Note the differences along the edges of the browser window. When thebackground repeats from the center, the grid is centered within theviewport, resulting in consistent "clipping" along theedges. The variations may seem subtle, but the odds are thatyou'll have reason to use both approaches at some point in yourdesign career.no Italic face, but there is an Oblique face, then the latter can beused for the former. If the situation is reversed -- an Italicface exists, but there is no defined Oblique face -- the useragent may not substitute the former for the latter, according to theCSS specification. Finally, the user agent can simply generate theoblique face by computing a slanted version of the upright font. Infact, this is what most often happens in a digital world, whereit's fairly easy to slant a font using a simple computation.
Furthermore, you may find that in some operating systems, a giventhey are in focus. User agents are not required to reflow the document based on styles assigned to these pseudo-elements, although some may do so -- it remains to be seen.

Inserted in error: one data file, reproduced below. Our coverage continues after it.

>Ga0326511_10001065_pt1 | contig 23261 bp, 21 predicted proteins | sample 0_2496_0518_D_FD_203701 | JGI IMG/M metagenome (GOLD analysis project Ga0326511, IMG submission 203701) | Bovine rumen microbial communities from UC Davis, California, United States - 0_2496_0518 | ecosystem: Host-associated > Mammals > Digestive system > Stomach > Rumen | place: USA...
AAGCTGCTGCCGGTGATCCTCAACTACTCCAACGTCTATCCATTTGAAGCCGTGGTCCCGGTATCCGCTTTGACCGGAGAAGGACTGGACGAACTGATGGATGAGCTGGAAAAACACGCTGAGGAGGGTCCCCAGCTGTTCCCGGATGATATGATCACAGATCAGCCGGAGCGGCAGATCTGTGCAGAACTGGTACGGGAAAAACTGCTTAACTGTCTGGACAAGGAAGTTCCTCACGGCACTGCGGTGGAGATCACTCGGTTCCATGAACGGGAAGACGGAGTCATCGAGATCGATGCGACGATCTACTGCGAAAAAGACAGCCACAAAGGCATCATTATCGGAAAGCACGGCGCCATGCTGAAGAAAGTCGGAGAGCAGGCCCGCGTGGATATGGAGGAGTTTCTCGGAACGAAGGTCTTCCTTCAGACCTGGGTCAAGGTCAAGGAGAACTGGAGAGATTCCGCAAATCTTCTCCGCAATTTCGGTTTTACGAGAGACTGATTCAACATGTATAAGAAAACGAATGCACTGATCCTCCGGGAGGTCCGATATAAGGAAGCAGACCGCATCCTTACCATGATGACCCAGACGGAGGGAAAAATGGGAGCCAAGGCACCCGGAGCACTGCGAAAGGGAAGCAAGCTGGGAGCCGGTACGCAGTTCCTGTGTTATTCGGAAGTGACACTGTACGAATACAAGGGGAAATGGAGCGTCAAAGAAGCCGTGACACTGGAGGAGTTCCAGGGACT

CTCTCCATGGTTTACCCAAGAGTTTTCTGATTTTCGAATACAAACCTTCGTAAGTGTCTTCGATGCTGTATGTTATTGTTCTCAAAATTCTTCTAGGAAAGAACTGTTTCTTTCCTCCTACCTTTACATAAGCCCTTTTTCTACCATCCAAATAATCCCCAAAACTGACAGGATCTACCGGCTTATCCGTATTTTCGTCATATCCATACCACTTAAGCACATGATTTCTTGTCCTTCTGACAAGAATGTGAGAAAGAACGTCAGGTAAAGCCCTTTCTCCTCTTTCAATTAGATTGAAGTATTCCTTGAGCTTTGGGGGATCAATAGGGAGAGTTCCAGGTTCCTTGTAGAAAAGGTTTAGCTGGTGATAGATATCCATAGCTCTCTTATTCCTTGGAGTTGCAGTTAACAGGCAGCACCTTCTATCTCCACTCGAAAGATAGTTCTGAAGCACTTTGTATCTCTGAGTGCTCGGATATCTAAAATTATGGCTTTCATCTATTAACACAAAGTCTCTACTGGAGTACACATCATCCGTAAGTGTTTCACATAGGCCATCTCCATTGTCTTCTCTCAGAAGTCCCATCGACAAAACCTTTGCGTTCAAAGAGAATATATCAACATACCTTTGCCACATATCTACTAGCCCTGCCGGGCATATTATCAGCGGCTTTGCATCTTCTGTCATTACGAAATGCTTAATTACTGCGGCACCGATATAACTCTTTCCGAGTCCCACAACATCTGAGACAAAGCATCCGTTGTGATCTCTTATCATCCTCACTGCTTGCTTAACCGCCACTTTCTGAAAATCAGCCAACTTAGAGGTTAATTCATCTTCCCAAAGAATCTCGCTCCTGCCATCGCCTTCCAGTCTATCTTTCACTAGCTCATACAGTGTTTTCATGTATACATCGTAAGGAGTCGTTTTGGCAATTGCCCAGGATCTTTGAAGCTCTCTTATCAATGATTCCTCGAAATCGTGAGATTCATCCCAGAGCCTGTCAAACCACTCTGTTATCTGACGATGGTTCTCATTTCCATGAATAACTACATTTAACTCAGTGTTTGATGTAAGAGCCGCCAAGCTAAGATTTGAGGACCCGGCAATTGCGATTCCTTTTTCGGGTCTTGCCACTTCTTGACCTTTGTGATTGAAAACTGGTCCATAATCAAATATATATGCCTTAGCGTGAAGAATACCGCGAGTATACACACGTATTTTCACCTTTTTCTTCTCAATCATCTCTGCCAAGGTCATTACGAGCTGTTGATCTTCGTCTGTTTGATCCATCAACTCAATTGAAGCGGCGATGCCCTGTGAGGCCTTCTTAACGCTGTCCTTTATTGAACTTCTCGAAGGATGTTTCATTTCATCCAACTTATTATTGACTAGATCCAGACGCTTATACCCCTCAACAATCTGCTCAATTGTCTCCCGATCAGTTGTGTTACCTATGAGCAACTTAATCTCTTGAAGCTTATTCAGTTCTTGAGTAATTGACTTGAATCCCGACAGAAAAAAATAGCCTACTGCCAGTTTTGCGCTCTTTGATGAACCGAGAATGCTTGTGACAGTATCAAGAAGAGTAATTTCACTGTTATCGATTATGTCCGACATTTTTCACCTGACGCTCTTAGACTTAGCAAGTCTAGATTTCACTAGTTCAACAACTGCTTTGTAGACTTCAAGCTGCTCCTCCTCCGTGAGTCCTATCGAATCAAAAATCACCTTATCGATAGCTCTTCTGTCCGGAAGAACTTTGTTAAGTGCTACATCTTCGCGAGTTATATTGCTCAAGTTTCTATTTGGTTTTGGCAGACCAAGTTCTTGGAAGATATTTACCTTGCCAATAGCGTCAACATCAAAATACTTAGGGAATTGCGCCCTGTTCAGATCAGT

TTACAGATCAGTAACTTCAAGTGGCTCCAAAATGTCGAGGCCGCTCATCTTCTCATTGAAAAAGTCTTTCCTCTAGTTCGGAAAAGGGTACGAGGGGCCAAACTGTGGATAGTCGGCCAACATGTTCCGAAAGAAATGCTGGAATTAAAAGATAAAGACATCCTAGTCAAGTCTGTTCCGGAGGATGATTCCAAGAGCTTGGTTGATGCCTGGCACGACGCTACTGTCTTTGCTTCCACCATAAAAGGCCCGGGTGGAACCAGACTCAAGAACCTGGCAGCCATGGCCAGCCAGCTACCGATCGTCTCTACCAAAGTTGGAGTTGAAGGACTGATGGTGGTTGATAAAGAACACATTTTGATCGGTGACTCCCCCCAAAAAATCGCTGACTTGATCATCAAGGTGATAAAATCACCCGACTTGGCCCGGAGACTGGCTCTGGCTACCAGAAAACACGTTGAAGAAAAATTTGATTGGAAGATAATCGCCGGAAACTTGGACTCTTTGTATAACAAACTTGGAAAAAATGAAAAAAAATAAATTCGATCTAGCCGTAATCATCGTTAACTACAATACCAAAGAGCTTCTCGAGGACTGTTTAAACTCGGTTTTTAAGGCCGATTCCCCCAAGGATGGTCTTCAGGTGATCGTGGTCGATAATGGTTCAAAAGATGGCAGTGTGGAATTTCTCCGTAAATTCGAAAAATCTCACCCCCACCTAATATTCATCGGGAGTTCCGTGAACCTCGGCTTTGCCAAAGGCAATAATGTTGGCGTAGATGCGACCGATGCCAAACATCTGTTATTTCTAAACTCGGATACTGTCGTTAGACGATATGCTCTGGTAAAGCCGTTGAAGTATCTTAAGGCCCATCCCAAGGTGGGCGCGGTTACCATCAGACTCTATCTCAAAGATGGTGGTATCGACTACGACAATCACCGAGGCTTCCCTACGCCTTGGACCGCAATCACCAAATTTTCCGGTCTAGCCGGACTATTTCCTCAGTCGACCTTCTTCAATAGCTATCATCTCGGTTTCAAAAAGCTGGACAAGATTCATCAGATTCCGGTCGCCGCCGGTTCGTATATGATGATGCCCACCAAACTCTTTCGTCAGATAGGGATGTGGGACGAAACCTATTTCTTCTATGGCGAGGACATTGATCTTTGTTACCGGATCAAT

<P STYLE="font-size: 12px; line-height: 12px;">This is text, <EM>some of which is emphasized</EM>, plus other text<BR>which is <B STYLE="font-size: 24px;">boldfaced</B>and <SPAN STYLE="vertical-align: top; line-height: 4px;">tall</SPAN>and which is<BR>larger than the surrounding text.</P>
Since the line-height for the "tall" block's height and width. That's fine as far as itgoes -- but what happens if the containing block is only 50 pixelstall by 200 pixels wide? That gives you an element only 35 pixelswide by 80 pixels tall. That doesn't leave much room to showthe content, but if you use auto for the width orheight, the element might fill its entire containing block, obscuringthe containing block's contents.
As we'll see later in the chapter, you have the option to forceyour content to overflow the element. For now, however, let's